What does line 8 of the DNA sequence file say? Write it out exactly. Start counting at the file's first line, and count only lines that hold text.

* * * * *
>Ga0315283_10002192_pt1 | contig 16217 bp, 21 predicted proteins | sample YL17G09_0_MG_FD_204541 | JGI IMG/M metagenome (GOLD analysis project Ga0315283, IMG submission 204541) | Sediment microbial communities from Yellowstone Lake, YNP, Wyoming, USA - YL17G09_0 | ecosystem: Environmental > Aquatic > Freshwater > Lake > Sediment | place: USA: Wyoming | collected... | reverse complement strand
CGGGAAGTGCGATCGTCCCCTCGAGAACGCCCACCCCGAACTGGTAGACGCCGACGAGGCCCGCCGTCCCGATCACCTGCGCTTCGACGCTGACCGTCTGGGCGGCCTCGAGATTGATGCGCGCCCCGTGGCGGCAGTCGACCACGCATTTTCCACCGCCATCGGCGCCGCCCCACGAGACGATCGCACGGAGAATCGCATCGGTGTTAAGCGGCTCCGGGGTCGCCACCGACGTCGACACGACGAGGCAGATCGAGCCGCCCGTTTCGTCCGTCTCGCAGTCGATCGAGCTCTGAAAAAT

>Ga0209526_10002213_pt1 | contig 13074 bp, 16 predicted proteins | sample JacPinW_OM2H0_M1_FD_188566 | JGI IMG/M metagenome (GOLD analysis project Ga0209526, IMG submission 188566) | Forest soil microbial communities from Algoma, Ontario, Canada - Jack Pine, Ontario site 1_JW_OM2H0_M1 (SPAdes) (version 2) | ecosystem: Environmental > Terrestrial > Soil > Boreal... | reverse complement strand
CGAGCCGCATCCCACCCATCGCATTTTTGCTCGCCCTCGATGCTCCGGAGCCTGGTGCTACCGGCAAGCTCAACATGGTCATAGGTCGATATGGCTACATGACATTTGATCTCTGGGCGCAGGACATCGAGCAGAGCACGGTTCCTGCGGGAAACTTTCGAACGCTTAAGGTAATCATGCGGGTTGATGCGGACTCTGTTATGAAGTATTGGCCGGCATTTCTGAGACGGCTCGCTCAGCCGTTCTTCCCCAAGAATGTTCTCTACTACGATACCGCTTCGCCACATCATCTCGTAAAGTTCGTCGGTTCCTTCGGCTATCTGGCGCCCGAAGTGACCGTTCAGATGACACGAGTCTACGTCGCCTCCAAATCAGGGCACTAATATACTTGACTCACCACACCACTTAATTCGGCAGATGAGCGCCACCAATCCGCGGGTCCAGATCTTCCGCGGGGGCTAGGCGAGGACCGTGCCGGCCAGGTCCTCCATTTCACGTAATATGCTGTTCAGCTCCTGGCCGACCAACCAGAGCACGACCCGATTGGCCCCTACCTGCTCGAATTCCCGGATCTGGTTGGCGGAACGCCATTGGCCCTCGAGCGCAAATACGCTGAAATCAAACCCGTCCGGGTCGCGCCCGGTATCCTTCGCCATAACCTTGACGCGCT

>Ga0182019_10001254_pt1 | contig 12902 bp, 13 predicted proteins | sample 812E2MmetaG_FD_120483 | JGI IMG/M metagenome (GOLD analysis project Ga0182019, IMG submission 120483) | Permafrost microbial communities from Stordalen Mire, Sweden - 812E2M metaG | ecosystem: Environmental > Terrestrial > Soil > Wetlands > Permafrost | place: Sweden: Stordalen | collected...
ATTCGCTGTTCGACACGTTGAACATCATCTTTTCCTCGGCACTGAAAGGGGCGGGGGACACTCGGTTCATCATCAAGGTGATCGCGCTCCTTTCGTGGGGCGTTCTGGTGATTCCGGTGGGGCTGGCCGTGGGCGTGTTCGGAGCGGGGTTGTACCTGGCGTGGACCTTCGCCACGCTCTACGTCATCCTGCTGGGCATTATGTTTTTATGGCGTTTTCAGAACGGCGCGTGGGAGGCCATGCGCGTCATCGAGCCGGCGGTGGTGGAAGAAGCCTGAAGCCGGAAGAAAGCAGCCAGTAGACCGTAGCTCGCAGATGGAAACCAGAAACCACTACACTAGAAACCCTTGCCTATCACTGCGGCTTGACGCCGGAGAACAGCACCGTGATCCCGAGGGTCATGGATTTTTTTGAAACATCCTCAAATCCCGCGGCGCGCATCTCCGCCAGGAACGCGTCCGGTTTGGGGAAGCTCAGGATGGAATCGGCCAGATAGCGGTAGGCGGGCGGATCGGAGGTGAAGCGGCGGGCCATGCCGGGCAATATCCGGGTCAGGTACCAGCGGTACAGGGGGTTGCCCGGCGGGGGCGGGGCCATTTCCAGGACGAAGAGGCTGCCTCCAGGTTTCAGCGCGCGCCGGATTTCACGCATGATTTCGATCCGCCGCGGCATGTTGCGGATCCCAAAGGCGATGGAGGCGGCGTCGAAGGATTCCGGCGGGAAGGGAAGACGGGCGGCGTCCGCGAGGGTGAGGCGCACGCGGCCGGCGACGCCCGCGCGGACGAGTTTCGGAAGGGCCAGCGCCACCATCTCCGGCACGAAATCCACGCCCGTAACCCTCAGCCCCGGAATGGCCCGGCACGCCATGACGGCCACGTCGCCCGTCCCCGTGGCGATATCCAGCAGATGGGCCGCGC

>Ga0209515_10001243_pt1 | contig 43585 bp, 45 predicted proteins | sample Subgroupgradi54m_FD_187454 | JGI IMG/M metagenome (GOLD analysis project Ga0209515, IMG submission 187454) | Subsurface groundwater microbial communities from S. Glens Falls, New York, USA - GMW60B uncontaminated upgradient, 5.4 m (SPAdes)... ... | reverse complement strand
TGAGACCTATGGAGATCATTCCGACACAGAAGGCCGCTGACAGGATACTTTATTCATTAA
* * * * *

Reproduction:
TGAGACCTATGGAGATCATTCCGACACAGAAGGCCGCTGACAGGATACTTTATTCATTAA